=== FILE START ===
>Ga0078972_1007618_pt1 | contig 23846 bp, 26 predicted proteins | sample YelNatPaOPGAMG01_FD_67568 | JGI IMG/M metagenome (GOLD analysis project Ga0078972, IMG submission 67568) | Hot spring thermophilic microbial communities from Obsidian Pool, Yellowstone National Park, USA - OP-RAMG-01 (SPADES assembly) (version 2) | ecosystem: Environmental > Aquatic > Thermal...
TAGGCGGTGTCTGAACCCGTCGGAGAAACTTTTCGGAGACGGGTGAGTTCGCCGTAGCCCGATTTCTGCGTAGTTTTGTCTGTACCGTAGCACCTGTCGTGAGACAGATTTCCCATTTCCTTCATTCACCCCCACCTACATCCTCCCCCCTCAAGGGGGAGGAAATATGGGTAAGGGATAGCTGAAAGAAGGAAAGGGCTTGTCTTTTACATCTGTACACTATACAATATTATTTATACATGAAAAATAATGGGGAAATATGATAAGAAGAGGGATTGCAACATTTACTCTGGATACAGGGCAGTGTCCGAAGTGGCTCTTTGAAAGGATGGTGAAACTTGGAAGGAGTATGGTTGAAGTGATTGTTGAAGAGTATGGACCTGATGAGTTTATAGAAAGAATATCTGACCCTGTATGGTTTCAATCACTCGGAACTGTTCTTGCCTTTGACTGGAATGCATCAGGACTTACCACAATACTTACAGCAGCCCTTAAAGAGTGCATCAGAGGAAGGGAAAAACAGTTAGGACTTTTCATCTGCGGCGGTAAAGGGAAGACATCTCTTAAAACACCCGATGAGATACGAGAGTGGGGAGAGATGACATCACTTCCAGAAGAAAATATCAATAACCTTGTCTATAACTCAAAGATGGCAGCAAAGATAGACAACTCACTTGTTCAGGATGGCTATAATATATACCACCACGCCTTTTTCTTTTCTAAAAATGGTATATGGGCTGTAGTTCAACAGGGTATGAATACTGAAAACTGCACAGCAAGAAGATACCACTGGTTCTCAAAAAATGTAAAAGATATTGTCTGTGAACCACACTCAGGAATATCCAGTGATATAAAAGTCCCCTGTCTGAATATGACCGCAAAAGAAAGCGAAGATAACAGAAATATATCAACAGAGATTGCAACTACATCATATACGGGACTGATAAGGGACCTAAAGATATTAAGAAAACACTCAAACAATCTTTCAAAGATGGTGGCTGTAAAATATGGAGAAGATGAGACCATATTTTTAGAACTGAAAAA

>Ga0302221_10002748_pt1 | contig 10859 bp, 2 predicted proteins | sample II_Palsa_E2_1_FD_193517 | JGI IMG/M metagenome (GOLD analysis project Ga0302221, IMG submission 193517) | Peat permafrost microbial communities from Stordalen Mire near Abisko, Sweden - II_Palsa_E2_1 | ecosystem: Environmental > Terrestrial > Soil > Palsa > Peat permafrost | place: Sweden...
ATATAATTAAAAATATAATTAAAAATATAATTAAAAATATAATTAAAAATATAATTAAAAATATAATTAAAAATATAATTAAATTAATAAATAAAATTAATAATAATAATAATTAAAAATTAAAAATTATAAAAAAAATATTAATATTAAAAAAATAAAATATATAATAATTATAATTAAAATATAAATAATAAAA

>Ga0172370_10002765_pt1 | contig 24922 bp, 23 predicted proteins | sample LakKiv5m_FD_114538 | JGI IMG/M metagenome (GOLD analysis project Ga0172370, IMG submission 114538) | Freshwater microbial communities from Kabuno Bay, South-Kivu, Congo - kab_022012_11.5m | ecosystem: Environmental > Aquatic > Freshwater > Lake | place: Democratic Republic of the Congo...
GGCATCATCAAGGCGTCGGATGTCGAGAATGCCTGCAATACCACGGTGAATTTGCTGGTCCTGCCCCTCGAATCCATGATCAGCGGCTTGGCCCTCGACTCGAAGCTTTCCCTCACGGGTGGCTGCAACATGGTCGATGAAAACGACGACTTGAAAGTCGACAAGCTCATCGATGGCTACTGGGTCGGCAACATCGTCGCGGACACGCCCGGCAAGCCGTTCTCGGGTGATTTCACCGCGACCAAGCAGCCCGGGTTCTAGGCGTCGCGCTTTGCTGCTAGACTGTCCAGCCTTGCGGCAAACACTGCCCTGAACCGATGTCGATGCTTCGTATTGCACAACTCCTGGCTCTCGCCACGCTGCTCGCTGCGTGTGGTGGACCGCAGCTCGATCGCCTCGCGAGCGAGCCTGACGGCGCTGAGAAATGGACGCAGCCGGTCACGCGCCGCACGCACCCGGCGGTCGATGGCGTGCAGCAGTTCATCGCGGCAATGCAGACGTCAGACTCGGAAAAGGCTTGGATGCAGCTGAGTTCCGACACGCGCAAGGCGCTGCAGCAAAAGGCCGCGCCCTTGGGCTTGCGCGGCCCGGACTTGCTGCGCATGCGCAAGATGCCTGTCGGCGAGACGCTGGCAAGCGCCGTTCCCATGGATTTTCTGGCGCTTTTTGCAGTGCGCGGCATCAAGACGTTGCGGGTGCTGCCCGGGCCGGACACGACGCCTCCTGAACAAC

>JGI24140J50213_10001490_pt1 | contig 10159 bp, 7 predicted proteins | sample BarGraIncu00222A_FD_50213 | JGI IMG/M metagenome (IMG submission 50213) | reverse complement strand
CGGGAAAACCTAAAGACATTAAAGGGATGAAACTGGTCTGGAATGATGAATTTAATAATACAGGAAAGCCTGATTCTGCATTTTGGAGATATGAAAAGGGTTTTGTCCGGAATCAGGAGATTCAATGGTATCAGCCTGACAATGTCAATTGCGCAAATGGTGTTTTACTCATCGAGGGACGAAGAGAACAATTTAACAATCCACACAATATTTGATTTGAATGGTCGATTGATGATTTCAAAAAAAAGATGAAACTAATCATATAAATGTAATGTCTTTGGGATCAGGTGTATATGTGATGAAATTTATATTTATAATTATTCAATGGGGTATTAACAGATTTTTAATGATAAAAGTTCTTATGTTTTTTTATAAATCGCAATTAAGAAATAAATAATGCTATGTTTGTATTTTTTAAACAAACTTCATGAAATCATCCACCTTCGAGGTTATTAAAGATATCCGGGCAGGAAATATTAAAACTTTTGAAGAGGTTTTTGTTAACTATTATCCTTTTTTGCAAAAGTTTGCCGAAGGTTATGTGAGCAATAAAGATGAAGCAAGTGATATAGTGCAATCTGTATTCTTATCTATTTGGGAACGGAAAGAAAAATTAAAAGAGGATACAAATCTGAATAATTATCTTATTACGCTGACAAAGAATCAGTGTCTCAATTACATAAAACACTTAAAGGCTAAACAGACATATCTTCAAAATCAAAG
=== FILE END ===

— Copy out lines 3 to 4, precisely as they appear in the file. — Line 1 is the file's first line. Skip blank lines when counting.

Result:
>Ga0302221_10002748_pt1 | contig 10859 bp, 2 predicted proteins | sample II_Palsa_E2_1_FD_193517 | JGI IMG/M metagenome (GOLD analysis project Ga0302221, IMG submission 193517) | Peat permafrost microbial communities from Stordalen Mire near Abisko, Sweden - II_Palsa_E2_1 | ecosystem: Environmental > Terrestrial > Soil > Palsa > Peat permafrost | place: Sweden...
ATATAATTAAAAATATAATTAAAAATATAATTAAAAATATAATTAAAAATATAATTAAAAATATAATTAAAAATATAATTAAATTAATAAATAAAATTAATAATAATAATAATTAAAAATTAAAAATTATAAAAAAAATATTAATATTAAAAAAATAAAATATATAATAATTATAATTAAAATATAAATAATAAAA